A piece of good news about how your generosity has helped communities struggling because of COVID-19.
Because of compassionate people like you, vulnerable communities in Bolivia have received the help they so desperately needed.
Rural and indigenous communities are likely more susceptible to this coronavirus and often are the farthest from government and healthcare services. In the Bolivian Chaco, communities have been fighting to prevent the rapid spread of COVID-19 while also struggling with lack of equipment and medicine.
With your support, Nature and Culture International has joined “Donar para Sanar” or “Donate to Heal,” a campaign providing aid to communities in the Chaco region. Thanks to you, we have recently delivered supplies to the municipalities of Entre Ríos, Monteagudo, Caraparí, and Villa Vaca Guzmán, including protective glasses, safety suits, face shields, and medicine.
“The municipal governments are going through an economic crisis where we don’t have funding to purchase, when it is available, and it’s often not available, these supplies and equipment,” says Omar Velasquez, Secretary of Productive Development. “From the Municipality of Monteagudo, we are grateful for Nature and Culture International’s support.”
Donate to Heal was launched by Fundación Natura Bolivia to help rural and indigenous communities prevent and recover from COVID-19. The campaign aims to support the most vulnerable communities in Bolivia, many of whom have been our partners in conservation.
Donated supplies in the municipalities.
Your generosity is making a difference in these communities, and helping ensure the protection of endangered ecosystems.
Rural and indigenous communities are the last defense for many endangered ecosystems against increasing threats like logging, cattle ranching, and mining. In the Bolivian Chaco, communities have been working with Nature and Culture since 2014 to protect the region’s forest and water resources.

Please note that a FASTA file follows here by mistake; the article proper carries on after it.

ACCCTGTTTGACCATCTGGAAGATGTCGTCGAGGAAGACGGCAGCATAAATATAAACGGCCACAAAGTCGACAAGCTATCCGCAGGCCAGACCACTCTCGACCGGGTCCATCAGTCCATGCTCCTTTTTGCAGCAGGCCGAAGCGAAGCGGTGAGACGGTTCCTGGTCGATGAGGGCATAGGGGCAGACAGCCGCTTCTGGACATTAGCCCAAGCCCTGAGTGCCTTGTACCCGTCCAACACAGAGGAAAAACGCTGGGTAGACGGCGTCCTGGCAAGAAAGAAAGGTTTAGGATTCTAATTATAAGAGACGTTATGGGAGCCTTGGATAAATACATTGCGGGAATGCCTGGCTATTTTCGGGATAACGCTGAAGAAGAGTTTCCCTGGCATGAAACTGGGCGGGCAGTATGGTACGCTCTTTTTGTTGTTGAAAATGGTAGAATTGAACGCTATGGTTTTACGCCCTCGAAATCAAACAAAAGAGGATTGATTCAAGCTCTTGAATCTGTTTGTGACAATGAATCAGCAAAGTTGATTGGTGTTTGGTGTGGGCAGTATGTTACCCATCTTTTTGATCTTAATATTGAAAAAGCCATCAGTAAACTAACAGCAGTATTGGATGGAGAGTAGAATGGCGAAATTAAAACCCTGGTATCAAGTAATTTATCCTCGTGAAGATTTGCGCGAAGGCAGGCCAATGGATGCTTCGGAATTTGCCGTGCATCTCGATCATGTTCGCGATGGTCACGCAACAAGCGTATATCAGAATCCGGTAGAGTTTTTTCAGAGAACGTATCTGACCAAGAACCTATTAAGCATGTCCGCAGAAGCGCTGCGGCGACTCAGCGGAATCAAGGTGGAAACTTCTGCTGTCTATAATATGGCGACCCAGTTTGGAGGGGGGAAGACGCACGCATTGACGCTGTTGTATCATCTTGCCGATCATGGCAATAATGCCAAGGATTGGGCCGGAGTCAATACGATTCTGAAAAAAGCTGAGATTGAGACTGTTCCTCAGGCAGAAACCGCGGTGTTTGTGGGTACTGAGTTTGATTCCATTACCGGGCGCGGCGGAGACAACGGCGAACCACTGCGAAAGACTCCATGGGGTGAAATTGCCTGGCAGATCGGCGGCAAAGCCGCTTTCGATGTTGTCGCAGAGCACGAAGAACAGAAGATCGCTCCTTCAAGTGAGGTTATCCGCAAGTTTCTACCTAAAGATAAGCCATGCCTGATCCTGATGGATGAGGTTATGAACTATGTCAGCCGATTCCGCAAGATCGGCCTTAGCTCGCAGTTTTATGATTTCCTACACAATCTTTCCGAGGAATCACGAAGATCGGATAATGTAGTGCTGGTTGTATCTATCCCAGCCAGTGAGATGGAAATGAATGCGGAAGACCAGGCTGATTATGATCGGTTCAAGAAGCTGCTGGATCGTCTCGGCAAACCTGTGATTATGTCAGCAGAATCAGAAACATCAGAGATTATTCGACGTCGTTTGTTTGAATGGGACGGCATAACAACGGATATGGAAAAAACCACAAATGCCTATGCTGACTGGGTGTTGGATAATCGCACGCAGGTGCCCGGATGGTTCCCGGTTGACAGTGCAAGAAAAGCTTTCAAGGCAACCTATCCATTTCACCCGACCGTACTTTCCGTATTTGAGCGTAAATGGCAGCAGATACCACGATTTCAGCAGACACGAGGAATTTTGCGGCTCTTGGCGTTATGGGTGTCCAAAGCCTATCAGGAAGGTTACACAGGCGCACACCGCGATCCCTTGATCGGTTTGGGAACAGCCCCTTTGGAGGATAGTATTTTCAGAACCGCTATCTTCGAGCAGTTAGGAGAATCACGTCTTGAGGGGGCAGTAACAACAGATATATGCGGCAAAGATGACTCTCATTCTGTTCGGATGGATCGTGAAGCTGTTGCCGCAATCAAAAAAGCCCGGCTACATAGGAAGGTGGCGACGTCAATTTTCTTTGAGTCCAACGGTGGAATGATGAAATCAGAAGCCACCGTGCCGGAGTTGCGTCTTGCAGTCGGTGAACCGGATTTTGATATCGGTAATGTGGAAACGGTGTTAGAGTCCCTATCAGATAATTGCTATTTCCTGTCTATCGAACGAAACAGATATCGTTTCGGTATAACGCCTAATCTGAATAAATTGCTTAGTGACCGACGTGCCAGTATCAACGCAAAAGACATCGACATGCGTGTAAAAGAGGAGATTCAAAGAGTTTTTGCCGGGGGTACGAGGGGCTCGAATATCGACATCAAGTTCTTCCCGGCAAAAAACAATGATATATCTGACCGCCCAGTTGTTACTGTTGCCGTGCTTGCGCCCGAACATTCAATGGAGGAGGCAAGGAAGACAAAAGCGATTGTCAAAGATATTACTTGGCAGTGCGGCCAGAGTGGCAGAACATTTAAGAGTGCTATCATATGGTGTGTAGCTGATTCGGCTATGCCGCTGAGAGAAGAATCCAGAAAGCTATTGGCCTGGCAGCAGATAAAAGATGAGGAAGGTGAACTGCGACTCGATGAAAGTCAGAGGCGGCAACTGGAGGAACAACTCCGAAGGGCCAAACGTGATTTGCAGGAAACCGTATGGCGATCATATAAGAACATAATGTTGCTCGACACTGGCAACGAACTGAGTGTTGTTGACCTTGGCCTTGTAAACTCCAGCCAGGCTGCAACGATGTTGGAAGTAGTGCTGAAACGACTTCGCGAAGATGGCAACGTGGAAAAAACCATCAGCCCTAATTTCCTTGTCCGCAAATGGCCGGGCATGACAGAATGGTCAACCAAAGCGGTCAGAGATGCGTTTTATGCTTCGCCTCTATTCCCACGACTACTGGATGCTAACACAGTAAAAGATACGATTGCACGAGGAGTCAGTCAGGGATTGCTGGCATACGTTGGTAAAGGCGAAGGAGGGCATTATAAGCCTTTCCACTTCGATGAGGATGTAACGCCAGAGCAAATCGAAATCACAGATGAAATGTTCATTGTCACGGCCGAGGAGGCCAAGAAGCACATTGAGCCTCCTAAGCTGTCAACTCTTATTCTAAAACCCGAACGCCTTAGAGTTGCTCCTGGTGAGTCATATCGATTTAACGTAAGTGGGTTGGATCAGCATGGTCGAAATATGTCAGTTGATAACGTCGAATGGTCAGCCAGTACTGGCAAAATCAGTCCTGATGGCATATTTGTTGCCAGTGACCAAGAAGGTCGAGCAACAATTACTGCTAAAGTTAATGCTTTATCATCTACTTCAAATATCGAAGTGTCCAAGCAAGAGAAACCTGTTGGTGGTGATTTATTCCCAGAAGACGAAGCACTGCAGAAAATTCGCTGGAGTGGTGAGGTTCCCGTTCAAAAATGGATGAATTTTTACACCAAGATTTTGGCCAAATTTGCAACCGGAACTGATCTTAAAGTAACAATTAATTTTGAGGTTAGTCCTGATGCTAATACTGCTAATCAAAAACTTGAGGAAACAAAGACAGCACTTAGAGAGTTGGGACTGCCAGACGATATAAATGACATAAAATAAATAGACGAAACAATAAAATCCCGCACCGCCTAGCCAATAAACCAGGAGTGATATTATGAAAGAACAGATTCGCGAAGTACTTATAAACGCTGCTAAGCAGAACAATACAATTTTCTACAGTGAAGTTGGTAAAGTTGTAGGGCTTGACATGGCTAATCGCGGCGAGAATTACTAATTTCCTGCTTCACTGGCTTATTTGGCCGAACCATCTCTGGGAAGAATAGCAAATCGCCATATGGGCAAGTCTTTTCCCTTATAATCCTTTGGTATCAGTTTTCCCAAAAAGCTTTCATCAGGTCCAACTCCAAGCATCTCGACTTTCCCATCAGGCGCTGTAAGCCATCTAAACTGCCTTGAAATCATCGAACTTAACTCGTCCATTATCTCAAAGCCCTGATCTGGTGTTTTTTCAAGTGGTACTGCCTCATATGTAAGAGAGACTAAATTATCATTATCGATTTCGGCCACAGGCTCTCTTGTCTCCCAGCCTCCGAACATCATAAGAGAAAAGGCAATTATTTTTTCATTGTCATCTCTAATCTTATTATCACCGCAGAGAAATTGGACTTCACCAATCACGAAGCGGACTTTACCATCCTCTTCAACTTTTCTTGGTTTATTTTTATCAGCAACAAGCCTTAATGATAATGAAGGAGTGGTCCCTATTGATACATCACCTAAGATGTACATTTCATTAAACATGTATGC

Stretching across Argentina, Paraguay, Bolivia and a bit of Brazil, the Chaco constitutes the largest forest mass in South America, after the Amazon. The ecoregion holds huge reserves of water, energy, and cultivable land, and a great diversity of indigenous peoples, including the Ayoreo, the only South American native population that remains in voluntary isolation outside the Amazon.
Despite its natural richness and socio-cultural diversity, the Chaco is one of the most exploited areas in South America. Its diversity, land, and resources are increasingly threatened by climate change and an expanding agricultural frontier.
With your support, Nature and Culture has protected various areas in the Bolivian Chaco in collaboration with rural and indigenous communities. Most recently, we conserved three million acres with the indigenous Guaraní.
Thank you for sending help to nature’s guardians! You are making a difference for these communities – and for the planet.